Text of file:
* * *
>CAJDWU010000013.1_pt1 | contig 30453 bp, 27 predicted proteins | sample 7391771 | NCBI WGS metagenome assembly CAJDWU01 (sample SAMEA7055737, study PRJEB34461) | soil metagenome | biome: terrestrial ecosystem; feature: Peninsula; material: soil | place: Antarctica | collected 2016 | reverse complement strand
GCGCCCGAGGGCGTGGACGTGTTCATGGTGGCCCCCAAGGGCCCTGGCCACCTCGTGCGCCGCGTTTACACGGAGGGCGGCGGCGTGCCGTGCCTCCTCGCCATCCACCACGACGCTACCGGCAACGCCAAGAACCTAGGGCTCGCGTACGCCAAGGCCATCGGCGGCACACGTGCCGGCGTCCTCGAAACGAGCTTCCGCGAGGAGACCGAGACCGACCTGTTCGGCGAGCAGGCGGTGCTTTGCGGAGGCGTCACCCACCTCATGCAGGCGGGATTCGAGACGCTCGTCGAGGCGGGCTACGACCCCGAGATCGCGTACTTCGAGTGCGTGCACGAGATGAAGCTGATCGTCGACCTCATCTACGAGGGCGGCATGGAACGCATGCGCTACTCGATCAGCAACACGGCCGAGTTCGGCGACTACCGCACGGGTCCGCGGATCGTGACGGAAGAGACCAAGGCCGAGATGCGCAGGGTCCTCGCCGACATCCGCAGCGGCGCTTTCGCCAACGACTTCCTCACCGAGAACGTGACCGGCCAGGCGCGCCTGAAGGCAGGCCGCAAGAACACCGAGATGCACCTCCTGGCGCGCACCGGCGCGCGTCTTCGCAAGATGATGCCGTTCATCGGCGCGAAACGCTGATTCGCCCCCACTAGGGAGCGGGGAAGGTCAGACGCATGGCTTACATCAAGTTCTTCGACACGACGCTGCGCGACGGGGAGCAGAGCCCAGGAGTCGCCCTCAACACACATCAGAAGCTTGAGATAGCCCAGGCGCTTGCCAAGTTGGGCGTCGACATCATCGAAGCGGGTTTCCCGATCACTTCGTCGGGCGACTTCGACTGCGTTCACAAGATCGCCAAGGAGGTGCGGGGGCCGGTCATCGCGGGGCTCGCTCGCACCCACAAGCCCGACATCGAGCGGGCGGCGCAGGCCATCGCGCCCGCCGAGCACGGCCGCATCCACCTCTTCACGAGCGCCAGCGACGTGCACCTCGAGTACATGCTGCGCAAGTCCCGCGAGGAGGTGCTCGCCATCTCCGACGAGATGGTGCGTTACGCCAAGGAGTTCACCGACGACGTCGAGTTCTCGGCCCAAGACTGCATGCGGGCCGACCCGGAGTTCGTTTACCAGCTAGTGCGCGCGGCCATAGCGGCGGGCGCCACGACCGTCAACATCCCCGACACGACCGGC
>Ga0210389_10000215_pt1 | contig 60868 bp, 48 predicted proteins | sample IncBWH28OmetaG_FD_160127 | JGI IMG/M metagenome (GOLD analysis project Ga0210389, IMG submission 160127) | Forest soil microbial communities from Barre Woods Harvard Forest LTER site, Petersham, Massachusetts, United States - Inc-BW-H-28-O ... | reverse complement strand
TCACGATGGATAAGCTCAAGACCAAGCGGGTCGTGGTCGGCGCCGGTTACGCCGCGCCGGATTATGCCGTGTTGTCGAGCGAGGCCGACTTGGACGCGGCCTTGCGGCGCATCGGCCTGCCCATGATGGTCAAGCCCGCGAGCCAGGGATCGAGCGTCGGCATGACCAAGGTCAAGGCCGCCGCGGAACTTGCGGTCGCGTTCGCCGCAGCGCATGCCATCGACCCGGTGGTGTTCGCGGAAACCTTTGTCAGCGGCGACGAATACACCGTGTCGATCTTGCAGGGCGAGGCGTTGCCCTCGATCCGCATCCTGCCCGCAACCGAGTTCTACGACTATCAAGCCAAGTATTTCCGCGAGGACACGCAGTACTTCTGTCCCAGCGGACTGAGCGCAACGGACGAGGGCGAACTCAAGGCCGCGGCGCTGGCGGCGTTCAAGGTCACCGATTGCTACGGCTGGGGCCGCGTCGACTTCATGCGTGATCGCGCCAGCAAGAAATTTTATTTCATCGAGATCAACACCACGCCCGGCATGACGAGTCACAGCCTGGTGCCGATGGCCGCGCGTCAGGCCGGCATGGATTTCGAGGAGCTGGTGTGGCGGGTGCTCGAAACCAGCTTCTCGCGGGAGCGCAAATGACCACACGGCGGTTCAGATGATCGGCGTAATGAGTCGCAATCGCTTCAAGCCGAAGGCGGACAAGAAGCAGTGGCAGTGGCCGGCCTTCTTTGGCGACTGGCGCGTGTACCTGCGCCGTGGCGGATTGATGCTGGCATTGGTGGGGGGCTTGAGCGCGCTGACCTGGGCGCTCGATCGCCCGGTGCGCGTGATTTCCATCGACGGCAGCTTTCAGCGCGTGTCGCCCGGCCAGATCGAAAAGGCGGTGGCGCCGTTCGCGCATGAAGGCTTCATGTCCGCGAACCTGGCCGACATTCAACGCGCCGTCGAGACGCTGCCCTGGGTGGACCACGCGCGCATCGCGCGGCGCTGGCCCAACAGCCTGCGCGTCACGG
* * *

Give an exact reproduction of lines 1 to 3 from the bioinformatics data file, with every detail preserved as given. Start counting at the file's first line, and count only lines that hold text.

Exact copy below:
>CAJDWU010000013.1_pt1 | contig 30453 bp, 27 predicted proteins | sample 7391771 | NCBI WGS metagenome assembly CAJDWU01 (sample SAMEA7055737, study PRJEB34461) | soil metagenome | biome: terrestrial ecosystem; feature: Peninsula; material: soil | place: Antarctica | collected 2016 | reverse complement strand
GCGCCCGAGGGCGTGGACGTGTTCATGGTGGCCCCCAAGGGCCCTGGCCACCTCGTGCGCCGCGTTTACACGGAGGGCGGCGGCGTGCCGTGCCTCCTCGCCATCCACCACGACGCTACCGGCAACGCCAAGAACCTAGGGCTCGCGTACGCCAAGGCCATCGGCGGCACACGTGCCGGCGTCCTCGAAACGAGCTTCCGCGAGGAGACCGAGACCGACCTGTTCGGCGAGCAGGCGGTGCTTTGCGGAGGCGTCACCCACCTCATGCAGGCGGGATTCGAGACGCTCGTCGAGGCGGGCTACGACCCCGAGATCGCGTACTTCGAGTGCGTGCACGAGATGAAGCTGATCGTCGACCTCATCTACGAGGGCGGCATGGAACGCATGCGCTACTCGATCAGCAACACGGCCGAGTTCGGCGACTACCGCACGGGTCCGCGGATCGTGACGGAAGAGACCAAGGCCGAGATGCGCAGGGTCCTCGCCGACATCCGCAGCGGCGCTTTCGCCAACGACTTCCTCACCGAGAACGTGACCGGCCAGGCGCGCCTGAAGGCAGGCCGCAAGAACACCGAGATGCACCTCCTGGCGCGCACCGGCGCGCGTCTTCGCAAGATGATGCCGTTCATCGGCGCGAAACGCTGATTCGCCCCCACTAGGGAGCGGGGAAGGTCAGACGCATGGCTTACATCAAGTTCTTCGACACGACGCTGCGCGACGGGGAGCAGAGCCCAGGAGTCGCCCTCAACACACATCAGAAGCTTGAGATAGCCCAGGCGCTTGCCAAGTTGGGCGTCGACATCATCGAAGCGGGTTTCCCGATCACTTCGTCGGGCGACTTCGACTGCGTTCACAAGATCGCCAAGGAGGTGCGGGGGCCGGTCATCGCGGGGCTCGCTCGCACCCACAAGCCCGACATCGAGCGGGCGGCGCAGGCCATCGCGCCCGCCGAGCACGGCCGCATCCACCTCTTCACGAGCGCCAGCGACGTGCACCTCGAGTACATGCTGCGCAAGTCCCGCGAGGAGGTGCTCGCCATCTCCGACGAGATGGTGCGTTACGCCAAGGAGTTCACCGACGACGTCGAGTTCTCGGCCCAAGACTGCATGCGGGCCGACCCGGAGTTCGTTTACCAGCTAGTGCGCGCGGCCATAGCGGCGGGCGCCACGACCGTCAACATCCCCGACACGACCGGC
>Ga0210389_10000215_pt1 | contig 60868 bp, 48 predicted proteins | sample IncBWH28OmetaG_FD_160127 | JGI IMG/M metagenome (GOLD analysis project Ga0210389, IMG submission 160127) | Forest soil microbial communities from Barre Woods Harvard Forest LTER site, Petersham, Massachusetts, United States - Inc-BW-H-28-O ... | reverse complement strand